King coal — Michael Weinstein, owner and pizzaiolo of Tomatoes Apizza at 14 Mile and Middlebelt roads in Farmington Hills, has recently added a coal-fired oven to his bag of tricks, giving him the ability to duplicate the famous New Haven-style pies served at Sally's, Frank Pepe's and Lou Abate's. The resulting blister and char testify to the intense heat of a coal fire. Michael's sole ambition is to spread the gospel of pizza as he sees it, and he is well on the way, in his opinion and in ours. Two locations to choose from, coal-fired (29275 14 Mile Rd., Farmington Hills; 248-855-3555) and not coal-fired (24369 Halsted Rd., Farmington Hills; 248-888-4888), but damn good anyway.

Extra support — Next week, Gilda's Club Metro Detroit will host a "Bras for a Cause" event. The "luncheon, fashion show and holiday boutique" will be held at Troy's Somerset Inn. For the fashion show, cancer survivors will don the latest intimate apparel and walk the runway. Participants are invited to decorate and design a bra in honor of someone, or just for fun.

Some proceeds will benefit Gilda's Club Metro Detroit, offering "emotional and social support to men, women and children impacted by cancer."

Shopping from 10 a.m. to 3:30 p.m. Lunch and fashion show at noon; $75 ($650 for a table of 10); Friday, Dec. 7, at Somerset Inn, 2601 W. Big Beaver Rd., Troy. For more information, call 248-577-0800 or see


Susan Spicer and Paula Disbrowe's Crescent City Cooking: Unforgettable Recipes from Susan Spicer's New Orleans (Knopf, $35) features many of the recipes from Bayona and Herbsaint, Spicer's acclaimed French Quarter restaurants. Utilizing Gulf Coast ingredients, she marries Southern flavors — comfort foods — with the cuisines of the world: India, Italy and Asia among them. The photograph of "jalapeño roast pork" seems irresistibly easy to prepare. The "Sicilian cannoli with bittersweet chocolate filling" brings to mind the adage, "Life is short: start with dessert."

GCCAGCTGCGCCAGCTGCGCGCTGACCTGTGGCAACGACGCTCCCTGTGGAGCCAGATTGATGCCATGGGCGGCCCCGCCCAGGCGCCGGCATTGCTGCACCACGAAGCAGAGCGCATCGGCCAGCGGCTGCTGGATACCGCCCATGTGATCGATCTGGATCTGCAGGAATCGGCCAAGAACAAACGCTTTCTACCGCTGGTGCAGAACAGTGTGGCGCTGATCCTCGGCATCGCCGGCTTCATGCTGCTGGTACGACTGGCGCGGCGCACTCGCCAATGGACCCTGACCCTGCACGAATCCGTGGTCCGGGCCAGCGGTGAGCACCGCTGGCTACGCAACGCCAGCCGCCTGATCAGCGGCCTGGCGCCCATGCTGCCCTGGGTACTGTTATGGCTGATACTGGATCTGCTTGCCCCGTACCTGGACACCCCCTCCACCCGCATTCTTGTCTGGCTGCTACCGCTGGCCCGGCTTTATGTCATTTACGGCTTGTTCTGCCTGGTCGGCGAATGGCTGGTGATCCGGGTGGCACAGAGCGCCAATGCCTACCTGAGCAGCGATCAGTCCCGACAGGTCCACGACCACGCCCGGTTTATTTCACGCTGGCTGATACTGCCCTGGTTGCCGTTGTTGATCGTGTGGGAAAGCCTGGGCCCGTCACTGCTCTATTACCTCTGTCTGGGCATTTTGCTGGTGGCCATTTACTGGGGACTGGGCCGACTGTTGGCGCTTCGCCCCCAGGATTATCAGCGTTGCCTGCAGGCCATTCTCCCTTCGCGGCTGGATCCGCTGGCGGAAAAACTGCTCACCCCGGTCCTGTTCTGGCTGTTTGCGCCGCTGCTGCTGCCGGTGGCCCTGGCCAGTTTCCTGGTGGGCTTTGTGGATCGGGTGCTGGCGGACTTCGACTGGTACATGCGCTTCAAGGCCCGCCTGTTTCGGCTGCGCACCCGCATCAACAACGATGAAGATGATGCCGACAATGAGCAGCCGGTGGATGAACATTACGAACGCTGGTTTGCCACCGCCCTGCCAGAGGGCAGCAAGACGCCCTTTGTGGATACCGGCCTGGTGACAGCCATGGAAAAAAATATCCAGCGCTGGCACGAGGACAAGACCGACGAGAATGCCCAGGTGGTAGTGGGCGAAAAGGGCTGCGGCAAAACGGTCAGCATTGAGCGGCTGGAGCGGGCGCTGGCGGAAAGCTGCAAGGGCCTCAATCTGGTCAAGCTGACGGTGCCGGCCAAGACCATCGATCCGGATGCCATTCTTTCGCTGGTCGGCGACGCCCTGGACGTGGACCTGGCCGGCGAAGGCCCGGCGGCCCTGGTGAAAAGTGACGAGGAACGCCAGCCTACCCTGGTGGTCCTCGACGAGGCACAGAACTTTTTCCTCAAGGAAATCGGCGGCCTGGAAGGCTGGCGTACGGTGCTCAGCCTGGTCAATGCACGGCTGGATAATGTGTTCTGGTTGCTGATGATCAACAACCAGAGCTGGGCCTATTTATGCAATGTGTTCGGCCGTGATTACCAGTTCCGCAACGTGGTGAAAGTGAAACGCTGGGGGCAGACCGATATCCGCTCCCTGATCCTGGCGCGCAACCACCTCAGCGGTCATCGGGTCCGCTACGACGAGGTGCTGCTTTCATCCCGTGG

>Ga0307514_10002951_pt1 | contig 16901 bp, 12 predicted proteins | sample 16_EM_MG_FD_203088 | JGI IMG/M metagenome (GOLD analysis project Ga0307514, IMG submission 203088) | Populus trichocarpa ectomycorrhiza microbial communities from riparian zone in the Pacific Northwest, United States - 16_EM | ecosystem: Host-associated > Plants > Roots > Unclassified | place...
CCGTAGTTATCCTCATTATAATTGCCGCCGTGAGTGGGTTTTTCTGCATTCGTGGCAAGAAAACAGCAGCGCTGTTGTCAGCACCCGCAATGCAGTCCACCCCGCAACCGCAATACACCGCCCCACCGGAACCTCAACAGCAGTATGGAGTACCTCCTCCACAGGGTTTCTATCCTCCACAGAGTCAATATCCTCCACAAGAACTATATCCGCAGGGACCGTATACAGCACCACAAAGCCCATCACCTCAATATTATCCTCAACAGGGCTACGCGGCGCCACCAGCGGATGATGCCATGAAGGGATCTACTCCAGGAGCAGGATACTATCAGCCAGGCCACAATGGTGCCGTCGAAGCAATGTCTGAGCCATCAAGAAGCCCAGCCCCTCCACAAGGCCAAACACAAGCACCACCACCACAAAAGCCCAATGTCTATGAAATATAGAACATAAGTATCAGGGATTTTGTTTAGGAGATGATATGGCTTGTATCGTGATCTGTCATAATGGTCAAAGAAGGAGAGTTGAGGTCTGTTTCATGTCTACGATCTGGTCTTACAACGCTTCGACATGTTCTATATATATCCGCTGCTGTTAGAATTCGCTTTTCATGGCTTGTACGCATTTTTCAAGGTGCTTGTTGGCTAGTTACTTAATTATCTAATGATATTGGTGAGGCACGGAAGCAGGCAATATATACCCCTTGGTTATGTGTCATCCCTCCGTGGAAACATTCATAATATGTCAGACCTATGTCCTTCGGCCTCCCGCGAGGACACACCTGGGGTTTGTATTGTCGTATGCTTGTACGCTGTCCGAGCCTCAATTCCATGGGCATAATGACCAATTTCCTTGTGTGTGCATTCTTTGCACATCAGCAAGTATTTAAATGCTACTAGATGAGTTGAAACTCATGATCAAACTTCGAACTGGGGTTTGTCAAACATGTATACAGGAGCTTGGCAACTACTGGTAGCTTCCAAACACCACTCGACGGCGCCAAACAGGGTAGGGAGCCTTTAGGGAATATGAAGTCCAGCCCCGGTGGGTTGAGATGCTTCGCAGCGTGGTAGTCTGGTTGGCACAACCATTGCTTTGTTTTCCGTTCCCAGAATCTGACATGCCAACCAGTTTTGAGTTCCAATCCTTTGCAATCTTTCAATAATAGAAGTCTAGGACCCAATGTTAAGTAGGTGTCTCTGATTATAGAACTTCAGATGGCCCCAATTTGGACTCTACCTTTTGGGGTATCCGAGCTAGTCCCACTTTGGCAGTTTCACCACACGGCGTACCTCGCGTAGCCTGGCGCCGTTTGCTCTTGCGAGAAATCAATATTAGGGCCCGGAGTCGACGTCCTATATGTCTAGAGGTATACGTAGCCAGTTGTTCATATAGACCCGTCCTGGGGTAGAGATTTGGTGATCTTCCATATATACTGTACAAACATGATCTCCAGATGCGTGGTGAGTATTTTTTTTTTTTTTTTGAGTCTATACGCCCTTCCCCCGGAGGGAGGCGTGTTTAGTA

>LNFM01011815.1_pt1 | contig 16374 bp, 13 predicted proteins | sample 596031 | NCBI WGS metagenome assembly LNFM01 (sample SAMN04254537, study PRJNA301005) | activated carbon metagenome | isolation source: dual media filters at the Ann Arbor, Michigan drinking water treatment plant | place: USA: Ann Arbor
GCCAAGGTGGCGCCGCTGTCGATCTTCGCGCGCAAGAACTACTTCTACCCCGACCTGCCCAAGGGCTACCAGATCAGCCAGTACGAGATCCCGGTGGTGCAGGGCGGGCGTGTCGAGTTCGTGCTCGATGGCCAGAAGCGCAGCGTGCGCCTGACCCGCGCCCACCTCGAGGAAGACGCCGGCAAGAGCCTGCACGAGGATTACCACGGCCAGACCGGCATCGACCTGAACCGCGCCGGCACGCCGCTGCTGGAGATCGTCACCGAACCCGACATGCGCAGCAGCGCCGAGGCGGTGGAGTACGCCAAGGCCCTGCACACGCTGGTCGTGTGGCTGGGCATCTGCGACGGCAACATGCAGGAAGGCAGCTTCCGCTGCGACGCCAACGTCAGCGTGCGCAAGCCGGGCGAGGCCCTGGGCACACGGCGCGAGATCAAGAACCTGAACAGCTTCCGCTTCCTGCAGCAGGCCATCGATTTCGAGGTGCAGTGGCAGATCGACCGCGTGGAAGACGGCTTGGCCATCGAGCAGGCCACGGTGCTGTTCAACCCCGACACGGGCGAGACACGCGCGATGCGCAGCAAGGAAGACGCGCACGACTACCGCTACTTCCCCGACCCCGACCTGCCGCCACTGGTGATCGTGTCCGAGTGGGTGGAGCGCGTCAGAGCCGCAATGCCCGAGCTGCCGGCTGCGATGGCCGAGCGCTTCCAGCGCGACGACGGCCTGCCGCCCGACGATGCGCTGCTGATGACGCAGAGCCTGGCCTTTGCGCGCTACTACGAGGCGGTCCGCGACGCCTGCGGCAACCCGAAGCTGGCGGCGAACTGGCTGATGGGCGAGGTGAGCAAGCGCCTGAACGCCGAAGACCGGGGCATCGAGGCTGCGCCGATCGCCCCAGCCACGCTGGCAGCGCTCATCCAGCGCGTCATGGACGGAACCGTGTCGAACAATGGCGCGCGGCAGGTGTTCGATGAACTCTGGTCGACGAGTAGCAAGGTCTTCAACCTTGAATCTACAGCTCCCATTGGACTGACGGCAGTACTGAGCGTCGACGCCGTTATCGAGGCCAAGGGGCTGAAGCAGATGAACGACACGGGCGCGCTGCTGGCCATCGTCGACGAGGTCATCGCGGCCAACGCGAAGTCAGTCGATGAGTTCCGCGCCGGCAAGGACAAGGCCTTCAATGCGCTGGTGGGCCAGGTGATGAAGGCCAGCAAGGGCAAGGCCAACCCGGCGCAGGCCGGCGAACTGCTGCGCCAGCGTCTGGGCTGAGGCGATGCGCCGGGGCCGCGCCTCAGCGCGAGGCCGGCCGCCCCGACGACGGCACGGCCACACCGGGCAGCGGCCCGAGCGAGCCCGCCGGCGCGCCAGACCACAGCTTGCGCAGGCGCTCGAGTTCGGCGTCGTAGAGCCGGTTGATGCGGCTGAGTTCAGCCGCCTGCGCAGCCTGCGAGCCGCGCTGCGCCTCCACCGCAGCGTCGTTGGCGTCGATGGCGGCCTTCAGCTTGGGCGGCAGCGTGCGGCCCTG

At Dexter's Jolly Pumpkin Artisan Ales they harm no squash in the brewing of their beer. It's composed of ingredients you're used to drinking, but made special with wild yeasts and barrel aging. Coming to a retail shelf near you is their holiday seasonal release Noel de Calabaza. It has been described both as a complex blend of malt, hops, dried fruit and nuts, and as a deliciously simple peanut-butter-and-jelly on fresh whole wheat. Whatever the interpretation, it weighs in with a big 9 percent alcohol yet retains the tangy drinkability that all of Jolly Pumpkin's brews possess.


'Tis the season to splurge. Since 1925 French chefs — and more recently, others — have sworn by Le Creuset, the enameled cast-iron cookware that is renowned for its ability to conduct heat, allowing browning of meats and slow cooking, especially braising, on the stovetop or in an oven. Cast iron is energy-efficient, requiring less heat than many other materials. Le Creuset's colorful finishes make attractive serving pieces, and their conductivity keeps food hot on the table. It is expensive, but well worth its cost, as this cookware will last for generations.

Know of any new restaurants, special dinners or food-related events? Let us know. Send materials two weeks in advance to Food Stuff, Metro Times, 733 St. Antoine, Detroit, MI 48226 or e-mail [email protected].